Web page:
Sui­cide Kamikaze Drones

In April a US Army re­port said Iran is build­ing a fleet of so-called “sui­cide Kamikaze drones,” and pro­vid­ing know-how on as­sem­bling these new weapons to its ter­ror­ist al­lies Ha­mas in the Gaza Strip and Hezbol­lah in Le­banon. The re­port, which was cited by The Wash­ing­ton Times and pub­lished by the US Army’s For­eign Mil­i­tary Stud­ies Of­fice at Fort Leav­en­worth, Kansas, stated that “no as­pect of Iran’s overt mil­i­tary pro­gram has seen as much de­vel­op­ment over the past decade as Ira­nian un­manned aerial ve­hi­cles”.

Both Ha­mas and Hezbol­lah have de­ployed drones that have pen­e­trated Is­raeli airspace. Thus far, they have not caused dam­age.

“In a mid-Fe­bru­ary speech, reg­u­lar army Gen­eral Ab­dol­rahim Mous­savi out­lined the [Ira­nian] army’s grow­ing use of drones, with em­pha­sis on sui­cide or Kamikaze drones,” ac­cord­ing to the US Army re­port.

“While it is easy to dis­miss the idea of a sui­cide drone as more sym­bolic than real in an age of cruise mis­siles and pre­cise Preda­tors, util­is­ing sui­cide drones is an asym­met­ric strat­egy which both al­lows Iran to com­pete on an un­even play­ing field and poses a risk by al­low­ing op­er­a­tors to pick and choose tar­gets of op­por­tu­nity over a drone’s mul­ti­hour flight du­ra­tion,” the re­port noted.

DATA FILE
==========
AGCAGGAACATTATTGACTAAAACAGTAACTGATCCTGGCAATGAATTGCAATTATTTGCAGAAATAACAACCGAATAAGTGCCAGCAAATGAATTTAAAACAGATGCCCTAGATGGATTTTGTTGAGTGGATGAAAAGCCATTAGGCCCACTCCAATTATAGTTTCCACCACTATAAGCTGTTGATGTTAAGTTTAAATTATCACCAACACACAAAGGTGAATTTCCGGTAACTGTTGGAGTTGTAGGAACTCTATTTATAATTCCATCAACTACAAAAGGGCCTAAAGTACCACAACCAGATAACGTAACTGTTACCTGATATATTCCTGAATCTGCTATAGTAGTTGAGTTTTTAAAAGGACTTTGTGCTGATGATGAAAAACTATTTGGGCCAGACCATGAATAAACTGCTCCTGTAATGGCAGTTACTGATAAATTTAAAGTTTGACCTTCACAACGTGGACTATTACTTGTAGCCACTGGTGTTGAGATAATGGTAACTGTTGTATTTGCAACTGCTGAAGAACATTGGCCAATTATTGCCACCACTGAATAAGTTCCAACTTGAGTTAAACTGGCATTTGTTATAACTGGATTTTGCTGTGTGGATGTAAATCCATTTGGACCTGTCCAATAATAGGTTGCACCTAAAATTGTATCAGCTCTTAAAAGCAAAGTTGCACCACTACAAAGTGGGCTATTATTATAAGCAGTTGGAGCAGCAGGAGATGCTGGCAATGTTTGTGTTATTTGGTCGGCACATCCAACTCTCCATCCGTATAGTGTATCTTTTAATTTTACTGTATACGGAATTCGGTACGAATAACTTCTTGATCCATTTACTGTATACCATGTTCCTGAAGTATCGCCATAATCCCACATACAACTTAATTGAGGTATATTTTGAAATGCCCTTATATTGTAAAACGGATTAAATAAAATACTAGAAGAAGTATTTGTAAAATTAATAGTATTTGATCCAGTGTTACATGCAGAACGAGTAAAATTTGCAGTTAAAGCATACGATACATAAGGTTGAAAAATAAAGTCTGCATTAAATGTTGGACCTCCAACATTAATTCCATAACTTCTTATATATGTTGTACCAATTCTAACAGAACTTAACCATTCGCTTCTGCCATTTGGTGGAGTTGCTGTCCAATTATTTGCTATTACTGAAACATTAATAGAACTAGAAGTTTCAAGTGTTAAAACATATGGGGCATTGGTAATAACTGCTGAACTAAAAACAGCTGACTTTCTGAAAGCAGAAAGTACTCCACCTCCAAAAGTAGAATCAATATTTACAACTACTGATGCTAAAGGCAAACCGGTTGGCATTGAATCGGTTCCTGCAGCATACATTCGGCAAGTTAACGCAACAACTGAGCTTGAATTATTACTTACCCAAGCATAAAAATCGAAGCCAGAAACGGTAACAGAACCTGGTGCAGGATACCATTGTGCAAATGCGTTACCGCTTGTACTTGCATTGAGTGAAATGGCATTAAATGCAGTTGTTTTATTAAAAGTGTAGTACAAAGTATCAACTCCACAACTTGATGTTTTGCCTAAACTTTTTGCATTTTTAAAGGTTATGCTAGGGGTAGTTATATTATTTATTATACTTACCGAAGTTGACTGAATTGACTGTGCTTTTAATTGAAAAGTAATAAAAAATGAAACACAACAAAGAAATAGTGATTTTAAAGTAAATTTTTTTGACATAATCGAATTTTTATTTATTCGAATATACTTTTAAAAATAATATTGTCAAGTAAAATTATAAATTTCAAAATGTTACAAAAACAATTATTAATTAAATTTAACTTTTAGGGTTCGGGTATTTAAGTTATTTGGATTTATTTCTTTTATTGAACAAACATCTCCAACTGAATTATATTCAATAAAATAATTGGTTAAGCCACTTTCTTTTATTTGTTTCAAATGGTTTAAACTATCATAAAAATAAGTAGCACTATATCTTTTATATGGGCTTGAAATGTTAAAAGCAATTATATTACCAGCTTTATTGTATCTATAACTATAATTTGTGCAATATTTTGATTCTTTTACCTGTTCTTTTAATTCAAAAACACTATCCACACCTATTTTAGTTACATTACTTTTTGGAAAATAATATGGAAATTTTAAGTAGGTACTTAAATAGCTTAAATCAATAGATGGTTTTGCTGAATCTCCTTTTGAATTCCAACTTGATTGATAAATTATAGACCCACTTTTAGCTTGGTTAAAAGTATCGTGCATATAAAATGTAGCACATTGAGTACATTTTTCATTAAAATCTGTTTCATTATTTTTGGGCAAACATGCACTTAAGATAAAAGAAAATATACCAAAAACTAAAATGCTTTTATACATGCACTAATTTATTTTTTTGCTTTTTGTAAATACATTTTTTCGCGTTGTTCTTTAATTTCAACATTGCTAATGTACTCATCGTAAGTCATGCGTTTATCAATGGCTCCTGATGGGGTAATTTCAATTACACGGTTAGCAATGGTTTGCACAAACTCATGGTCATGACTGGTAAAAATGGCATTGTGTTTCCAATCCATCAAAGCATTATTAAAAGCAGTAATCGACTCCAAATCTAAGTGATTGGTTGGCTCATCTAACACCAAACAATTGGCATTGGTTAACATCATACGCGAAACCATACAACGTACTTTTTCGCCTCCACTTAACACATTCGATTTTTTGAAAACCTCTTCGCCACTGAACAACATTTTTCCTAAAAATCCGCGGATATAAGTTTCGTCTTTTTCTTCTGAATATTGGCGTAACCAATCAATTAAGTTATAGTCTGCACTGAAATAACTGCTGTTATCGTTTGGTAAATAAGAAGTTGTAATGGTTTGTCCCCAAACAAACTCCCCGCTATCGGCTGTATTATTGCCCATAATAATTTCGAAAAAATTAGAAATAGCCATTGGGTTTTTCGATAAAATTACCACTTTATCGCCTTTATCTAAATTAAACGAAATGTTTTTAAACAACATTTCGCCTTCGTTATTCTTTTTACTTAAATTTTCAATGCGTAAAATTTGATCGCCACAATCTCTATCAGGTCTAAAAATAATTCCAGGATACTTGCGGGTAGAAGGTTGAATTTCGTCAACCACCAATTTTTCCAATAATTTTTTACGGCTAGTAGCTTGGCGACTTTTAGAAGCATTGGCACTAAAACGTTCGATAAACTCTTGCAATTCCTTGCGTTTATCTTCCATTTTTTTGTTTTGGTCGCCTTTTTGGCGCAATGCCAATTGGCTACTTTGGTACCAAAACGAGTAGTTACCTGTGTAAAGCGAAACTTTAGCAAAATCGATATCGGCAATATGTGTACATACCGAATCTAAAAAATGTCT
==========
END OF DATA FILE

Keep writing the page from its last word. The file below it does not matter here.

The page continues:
Home­made Drones

One of the most alarm­ing de­vel­op­ments is the home­made drones packed with ex­plo­sives. Two such fly­ing im­pro­vised ex­plo­sive de­vices (IEDs), were ap­par­ently brought down by Kur­dish YPG fight­ers who claim they were sent by ISIS. The drones ap­pear to be based on the Sky­walker X9 air­frame, a hobby drone with a nine-foot wing­span and which ISIS has used pre­vi­ously for re­con­nais­sance mis­sions.

This high­lights the fact that in 2016, al­most any­one can make an at­tack drone. Pre­vi­ously, you had to be a hob­by­ist to build and fly a radio-con­trolled air­craft, and it took time and skill. Crashes were part of the learn­ing process. Now com­pa­nies like DJI mar­ket cam­era-car­ry­ing quad­copter drones that can be flown right out of the box by be­gin­ners, com­plete with sta­bil­i­sa­tion and au­to­mated GPS way­points. Around a mil­lion quadro­tor drones were sold last year.

PHO­TO­GRAPH: Lock­heed Martin

Lock­heed Martin’s Ter­mi­na­tor UAV